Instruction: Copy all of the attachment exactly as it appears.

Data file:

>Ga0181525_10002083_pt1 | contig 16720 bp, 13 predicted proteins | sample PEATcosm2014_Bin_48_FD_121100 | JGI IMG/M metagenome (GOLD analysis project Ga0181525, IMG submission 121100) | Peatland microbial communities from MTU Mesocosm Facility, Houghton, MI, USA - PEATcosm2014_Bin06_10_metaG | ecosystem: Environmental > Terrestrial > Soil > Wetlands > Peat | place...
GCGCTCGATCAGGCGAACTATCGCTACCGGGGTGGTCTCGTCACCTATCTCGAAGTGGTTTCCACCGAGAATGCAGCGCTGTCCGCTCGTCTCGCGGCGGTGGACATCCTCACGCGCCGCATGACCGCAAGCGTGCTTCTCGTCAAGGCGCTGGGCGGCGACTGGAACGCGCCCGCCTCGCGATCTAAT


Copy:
>Ga0181525_10002083_pt1 | contig 16720 bp, 13 predicted proteins | sample PEATcosm2014_Bin_48_FD_121100 | JGI IMG/M metagenome (GOLD analysis project Ga0181525, IMG submission 121100) | Peatland microbial communities from MTU Mesocosm Facility, Houghton, MI, USA - PEATcosm2014_Bin06_10_metaG | ecosystem: Environmental > Terrestrial > Soil > Wetlands > Peat | place...
GCGCTCGATCAGGCGAACTATCGCTACCGGGGTGGTCTCGTCACCTATCTCGAAGTGGTTTCCACCGAGAATGCAGCGCTGTCCGCTCGTCTCGCGGCGGTGGACATCCTCACGCGCCGCATGACCGCAAGCGTGCTTCTCGTCAAGGCGCTGGGCGGCGACTGGAACGCGCCCGCCTCGCGATCTAAT